I noted in an April blog post that findings from the poll reflected how internal audit functions modified audit plans to identify and mitigate pandemic-related risks. From the quick poll report:
“Overall, internal audit leaders are demonstrating flexibility and agility in response to the dynamic risk environment caused by COVID-19. Three-quarters of internal audit functions have updated their audit plans. Two-thirds are identifying emerging risks, and over half have already updated their risk assessment.”
The quick poll also looked in detail at the kind of work internal audit functions were doing in the first month after the pandemic’s impacts were felt in the U.S. The results show many internal audit functions operated nimbly, with the flexibility needed for an “all-hands-on-deck” approach. From the report:
“Over half of respondents have discontinued or reduced scope for some audit engagements and nearly half have canceled some audit engagements. Where internal audit leaders are demonstrating agility is noted in the fact that nearly 4 in 10 respondents have added new engagements due to COVID-19 and 4 in 10 have redirected staff to put aside their normal audit work to assist their organizations in this time of crisis by doing non-audit work.”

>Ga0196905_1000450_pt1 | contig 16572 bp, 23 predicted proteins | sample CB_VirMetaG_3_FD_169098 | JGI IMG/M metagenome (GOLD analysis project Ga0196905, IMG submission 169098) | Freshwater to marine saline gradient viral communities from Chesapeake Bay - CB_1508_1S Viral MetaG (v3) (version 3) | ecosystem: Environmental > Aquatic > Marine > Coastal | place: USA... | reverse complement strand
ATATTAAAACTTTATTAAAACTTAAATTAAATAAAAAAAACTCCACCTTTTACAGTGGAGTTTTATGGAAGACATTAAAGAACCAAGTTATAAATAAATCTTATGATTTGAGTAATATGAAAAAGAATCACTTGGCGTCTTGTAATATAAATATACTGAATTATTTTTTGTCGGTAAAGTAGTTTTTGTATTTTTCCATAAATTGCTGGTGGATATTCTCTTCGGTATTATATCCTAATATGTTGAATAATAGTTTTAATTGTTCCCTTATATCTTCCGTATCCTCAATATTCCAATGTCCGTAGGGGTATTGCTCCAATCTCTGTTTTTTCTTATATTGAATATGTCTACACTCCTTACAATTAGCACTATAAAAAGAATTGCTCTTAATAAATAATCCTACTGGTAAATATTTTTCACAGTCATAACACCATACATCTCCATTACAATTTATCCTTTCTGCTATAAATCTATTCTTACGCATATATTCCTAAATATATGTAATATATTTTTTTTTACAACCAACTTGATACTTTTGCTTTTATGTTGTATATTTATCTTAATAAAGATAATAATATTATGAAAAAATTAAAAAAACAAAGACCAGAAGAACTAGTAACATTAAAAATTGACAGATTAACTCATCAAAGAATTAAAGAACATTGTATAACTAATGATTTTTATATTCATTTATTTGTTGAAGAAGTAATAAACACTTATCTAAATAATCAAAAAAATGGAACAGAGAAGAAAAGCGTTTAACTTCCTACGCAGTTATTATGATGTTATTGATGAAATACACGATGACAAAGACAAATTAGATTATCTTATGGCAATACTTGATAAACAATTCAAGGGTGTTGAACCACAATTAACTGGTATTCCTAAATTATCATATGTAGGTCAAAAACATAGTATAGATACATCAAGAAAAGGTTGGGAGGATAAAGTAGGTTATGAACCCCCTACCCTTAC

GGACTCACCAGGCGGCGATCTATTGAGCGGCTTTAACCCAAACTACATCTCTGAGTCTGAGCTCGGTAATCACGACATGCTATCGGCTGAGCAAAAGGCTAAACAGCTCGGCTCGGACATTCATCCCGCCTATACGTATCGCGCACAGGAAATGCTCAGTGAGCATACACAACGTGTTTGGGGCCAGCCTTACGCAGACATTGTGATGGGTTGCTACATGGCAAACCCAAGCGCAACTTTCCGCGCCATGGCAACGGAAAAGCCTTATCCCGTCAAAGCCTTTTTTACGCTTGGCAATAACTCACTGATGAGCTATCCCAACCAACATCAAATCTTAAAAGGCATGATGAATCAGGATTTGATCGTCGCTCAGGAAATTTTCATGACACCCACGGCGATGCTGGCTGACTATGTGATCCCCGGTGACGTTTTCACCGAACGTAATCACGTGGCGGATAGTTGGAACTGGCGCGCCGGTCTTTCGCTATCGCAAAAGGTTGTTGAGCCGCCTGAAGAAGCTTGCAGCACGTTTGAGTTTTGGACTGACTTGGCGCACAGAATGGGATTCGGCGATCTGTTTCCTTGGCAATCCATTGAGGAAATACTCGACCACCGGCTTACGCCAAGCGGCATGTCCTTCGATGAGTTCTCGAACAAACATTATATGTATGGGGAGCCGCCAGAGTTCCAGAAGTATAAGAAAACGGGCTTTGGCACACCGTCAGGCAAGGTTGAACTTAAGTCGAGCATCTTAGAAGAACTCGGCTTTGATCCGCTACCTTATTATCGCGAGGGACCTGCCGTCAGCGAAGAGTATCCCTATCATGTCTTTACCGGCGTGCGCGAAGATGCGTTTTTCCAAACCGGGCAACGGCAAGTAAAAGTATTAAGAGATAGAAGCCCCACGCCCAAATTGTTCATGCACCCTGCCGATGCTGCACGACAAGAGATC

Recent revelations about a “massive and ongoing” cyberattack promises to create a bevy of new targets for internal audit’s coverage. According to reliable news accounts, cybersecurity experts believe a well-organized group of hackers exploited a loophole in products developed by an IT firm that provides technology software for government agencies and hundreds of large companies.
The successful March attack gave the cybercriminals access to sensitive information and allowed them to monitor the communications of dozens of companies and agencies that use the company’s software. This includes the U.S. departments of Treasury, Commerce and Energy, as well as the Los Alamos National Laboratory, which oversees nuclear weapons.